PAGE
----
Click here for Lauren’s full list.


There are plenty of activities that are not tech related and more and more lists on line as creative parents figure out how to get through this quarantine without losing our minds. Here is a list that I compiled years ago


Going online to download an activity does not count as screen time.

Remember that the following factors can help balance stress levels

Nature: You are allowed outside! Simply make sure you stay more than 6 feet away from people who are not in your inner circle. Be aware of touching surfaces that might be contaminated. You can still walk, or run or dance! I would avoid play structures. Also, if possible use the restroom at home before you go out. Just to be on the safe side, have the hand sanitizer with you on your outing and scrub those hands as soon as you get indoors.


Exercise: 
The Department of Health and Human Services recommends that children and teens ages 6 through 17 do an hour or more of moderate to vigorous physical activity daily. Some of your kids are no doubt delighted to be released from their daily PE class at school, but it is important to stick some exercise into your daily schedule.

There are lots of free yoga, dance and exercise classes on youtube or online,
I am not counting those as screen time as long as your kids are getting up and moving.

Nutrition
There is no shortage of food. We are very fortunate about that. In order to minimize exposure to crowded stores, plan your meals so that you can limit your shopping trips and make them efficient, or have food delivered. Have the kids help you plan the meals and do some cooking. If you have multiple kids, this is a good opportunity for kids to take turns and have some one on one time with you in the kitchen.Do your best to focus on healthy foods.

Therapy 
My daughter Alana is a local therapist in SF. She wants to remind people that therapy is considered an essential service. If this situation is triggering anxiety in a level that you are having trouble coping with, many therapists are continuing to offer remote sessions.

The above tips are all important for maintaining a healthy immune system. There has never been a better time to pay attention to that.

I have vivid memories of power outages that lasted long enough to make an impact. One happened on my daughter Lauren’s birthday. We had to get back to the basics. We ended up making smores in the fireplace and had a musical evening of piano, guitar and singing by candlelight. We might have had some food spoil, but what we remember looking back are positive memories.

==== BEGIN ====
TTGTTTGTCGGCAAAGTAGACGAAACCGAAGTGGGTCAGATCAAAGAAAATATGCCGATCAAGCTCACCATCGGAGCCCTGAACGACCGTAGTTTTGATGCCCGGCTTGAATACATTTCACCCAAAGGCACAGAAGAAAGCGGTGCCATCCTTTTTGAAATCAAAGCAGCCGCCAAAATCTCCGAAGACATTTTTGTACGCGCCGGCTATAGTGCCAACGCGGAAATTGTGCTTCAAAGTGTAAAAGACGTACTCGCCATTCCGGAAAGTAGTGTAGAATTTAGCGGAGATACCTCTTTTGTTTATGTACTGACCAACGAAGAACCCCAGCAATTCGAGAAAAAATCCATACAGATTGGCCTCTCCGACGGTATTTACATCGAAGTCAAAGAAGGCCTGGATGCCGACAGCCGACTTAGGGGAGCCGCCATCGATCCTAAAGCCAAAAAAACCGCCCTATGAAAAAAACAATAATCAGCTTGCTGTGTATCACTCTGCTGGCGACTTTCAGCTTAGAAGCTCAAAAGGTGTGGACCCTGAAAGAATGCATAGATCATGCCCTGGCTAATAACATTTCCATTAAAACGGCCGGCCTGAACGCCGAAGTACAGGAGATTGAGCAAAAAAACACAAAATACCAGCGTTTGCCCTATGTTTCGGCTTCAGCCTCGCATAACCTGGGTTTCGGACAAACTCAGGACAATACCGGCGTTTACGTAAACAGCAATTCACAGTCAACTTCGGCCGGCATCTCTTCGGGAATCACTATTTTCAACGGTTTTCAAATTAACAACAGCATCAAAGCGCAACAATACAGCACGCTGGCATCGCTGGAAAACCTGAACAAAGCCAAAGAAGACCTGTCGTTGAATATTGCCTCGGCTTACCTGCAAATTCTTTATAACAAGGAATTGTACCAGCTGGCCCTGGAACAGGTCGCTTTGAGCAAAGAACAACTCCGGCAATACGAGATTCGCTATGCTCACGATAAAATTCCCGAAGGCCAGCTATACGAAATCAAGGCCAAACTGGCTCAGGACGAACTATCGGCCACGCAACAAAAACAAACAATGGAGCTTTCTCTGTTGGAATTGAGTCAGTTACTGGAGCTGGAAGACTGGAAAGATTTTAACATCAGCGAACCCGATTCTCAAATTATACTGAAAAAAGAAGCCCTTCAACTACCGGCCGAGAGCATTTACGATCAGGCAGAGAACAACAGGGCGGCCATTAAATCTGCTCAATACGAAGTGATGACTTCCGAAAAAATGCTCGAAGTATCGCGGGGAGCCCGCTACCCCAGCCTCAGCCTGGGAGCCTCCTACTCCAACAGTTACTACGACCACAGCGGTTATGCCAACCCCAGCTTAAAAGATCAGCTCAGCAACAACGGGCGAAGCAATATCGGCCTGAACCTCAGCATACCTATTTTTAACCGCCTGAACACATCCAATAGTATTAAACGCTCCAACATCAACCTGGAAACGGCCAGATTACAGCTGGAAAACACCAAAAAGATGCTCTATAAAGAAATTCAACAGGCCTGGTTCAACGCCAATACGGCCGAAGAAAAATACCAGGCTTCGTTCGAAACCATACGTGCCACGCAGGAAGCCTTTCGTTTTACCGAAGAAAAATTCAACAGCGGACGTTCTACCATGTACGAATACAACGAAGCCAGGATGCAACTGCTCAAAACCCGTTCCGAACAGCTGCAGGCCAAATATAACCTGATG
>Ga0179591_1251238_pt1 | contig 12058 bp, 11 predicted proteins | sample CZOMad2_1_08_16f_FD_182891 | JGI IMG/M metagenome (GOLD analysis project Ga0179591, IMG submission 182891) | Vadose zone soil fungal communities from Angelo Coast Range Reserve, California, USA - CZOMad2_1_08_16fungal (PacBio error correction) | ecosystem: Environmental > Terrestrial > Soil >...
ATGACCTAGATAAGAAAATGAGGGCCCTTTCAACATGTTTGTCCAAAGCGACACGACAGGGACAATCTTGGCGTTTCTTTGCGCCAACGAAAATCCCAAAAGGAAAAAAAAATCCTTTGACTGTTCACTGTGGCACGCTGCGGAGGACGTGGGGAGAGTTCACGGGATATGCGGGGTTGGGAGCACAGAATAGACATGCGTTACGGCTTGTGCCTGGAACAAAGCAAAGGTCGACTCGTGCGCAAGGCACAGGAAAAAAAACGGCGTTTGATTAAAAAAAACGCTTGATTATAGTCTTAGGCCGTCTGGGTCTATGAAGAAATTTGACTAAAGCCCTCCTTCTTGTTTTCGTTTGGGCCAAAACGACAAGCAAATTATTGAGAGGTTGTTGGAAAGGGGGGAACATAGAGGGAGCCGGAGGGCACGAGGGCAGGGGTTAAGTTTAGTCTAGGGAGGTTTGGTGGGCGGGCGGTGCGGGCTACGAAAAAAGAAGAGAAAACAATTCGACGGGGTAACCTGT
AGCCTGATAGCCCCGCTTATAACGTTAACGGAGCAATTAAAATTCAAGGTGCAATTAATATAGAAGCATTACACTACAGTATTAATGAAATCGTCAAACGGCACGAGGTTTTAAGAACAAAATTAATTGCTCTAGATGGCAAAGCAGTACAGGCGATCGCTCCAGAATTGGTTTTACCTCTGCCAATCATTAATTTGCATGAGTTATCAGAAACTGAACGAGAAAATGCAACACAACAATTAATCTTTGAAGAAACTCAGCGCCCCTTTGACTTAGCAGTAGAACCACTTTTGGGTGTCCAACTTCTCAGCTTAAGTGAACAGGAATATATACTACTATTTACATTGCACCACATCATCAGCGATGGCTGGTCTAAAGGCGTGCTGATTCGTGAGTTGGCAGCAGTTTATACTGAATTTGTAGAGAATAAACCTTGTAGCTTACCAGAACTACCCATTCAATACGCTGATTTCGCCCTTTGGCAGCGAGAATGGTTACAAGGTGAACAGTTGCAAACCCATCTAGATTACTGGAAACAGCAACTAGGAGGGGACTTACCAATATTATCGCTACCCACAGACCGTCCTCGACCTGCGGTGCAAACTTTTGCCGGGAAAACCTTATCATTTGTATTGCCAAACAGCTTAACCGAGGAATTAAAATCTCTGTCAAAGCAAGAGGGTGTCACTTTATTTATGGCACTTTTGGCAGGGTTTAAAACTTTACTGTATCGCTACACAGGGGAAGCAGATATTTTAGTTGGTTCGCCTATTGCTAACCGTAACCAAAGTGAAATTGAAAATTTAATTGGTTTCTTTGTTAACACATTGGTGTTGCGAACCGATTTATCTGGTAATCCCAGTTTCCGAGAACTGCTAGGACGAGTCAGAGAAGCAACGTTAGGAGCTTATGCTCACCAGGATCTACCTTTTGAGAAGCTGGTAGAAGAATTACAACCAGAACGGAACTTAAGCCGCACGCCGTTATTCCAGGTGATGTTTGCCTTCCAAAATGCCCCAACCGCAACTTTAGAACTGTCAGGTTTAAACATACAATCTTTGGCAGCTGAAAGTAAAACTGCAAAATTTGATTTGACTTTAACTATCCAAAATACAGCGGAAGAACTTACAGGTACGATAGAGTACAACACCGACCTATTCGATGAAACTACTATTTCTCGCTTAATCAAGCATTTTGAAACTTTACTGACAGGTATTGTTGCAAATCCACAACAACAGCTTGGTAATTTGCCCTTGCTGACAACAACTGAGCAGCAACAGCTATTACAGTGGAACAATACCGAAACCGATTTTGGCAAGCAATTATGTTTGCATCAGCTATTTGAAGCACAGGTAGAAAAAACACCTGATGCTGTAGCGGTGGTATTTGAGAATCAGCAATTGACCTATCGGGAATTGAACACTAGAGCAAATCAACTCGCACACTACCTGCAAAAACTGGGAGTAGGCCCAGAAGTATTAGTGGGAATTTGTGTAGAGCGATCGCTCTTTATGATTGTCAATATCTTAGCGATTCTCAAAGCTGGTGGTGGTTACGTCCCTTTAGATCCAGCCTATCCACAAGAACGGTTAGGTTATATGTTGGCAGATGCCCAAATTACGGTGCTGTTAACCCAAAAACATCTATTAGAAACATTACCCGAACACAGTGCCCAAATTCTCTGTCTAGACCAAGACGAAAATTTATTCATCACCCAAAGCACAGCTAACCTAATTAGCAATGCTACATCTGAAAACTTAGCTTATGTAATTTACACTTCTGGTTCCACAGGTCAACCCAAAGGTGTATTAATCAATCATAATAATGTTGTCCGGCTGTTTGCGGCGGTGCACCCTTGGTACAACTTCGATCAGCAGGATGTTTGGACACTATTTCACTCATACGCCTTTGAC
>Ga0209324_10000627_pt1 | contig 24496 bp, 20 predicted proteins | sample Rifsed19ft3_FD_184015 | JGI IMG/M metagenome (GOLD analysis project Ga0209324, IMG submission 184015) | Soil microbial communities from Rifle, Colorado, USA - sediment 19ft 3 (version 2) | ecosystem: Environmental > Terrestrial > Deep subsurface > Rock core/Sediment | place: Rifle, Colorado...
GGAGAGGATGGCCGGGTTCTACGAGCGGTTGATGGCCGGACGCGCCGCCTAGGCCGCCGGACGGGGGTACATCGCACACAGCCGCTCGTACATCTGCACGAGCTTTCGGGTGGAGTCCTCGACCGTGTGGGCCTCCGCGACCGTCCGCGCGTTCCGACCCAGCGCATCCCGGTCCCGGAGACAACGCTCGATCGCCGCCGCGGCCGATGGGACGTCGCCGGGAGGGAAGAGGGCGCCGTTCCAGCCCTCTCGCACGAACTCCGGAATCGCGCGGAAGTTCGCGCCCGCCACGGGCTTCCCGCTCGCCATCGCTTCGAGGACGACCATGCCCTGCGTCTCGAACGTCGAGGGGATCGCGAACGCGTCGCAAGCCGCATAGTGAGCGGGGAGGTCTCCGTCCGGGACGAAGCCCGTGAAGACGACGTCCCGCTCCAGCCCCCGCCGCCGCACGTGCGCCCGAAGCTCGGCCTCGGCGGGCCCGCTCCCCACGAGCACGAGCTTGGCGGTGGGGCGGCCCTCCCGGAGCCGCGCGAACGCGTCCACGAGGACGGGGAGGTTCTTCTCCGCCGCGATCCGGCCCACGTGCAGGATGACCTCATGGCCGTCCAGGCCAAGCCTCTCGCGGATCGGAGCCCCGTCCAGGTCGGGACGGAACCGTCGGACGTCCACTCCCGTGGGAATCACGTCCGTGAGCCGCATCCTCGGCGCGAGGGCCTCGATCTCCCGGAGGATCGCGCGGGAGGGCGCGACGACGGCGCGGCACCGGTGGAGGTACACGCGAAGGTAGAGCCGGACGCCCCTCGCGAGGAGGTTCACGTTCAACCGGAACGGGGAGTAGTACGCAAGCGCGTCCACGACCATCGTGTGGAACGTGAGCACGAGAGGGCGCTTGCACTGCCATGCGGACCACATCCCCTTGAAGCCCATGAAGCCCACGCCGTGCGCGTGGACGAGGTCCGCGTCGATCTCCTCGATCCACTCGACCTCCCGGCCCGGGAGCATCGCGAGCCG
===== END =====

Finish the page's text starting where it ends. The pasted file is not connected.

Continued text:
I wish this situation was as fleeting as the power going out. I am afraid that this is a marathon, not a sprint, but at some point we will look back at this period in our lives and reflect on how we navigated the challenge. Our goal should be that when we all sit around and recall the tale of the COVID quarantine, it won’t just be horror stories. We will remember how we successfully survived as a family and community and found beauty in togetherness, even as we stayed 6 feet apart.

Addendum.
My readers get my posts in their email every Friday morning
(If you are interested in getting on my list simply send me a note nursejudynvp@gmail.com)
This one got some response from the parents out there who are trying to work from home while keeping kids occupied.
It is easy enough for me to preach about putting down the screen. My kids are grown up and out of the house.
It is safe to say that if I had young kids at home, I would likely be allowing more screen time than the official recommendation.
But! If this situation lasts for more than a few weeks, I really don't want kids on screens for hours and hours.
Try to find a balance.
It is okay to eat extra carbs and binge watch the Hallmark channel Christmas movies.
It is okay to make lists and then ignore them. Do the best you can. Survive.
Success might be measured by not throttling each other.
Your comments are welcome here!



Friday, March 13, 2020

Is Your Medicine Cabinet Properly Stocked?

Is Your Medicine Cabinet Properly Stocked?
With all the talk of potential quarantine, I thought it made sense to brush off and update this old post. While it is important to have everything that you need, please no hoarding!

Even in the best of times, it is smart to have some basic medications at the ready. A little preparation goes a long way. Here are some suggestions of items to keep on hand.

Fever reducers/pain relief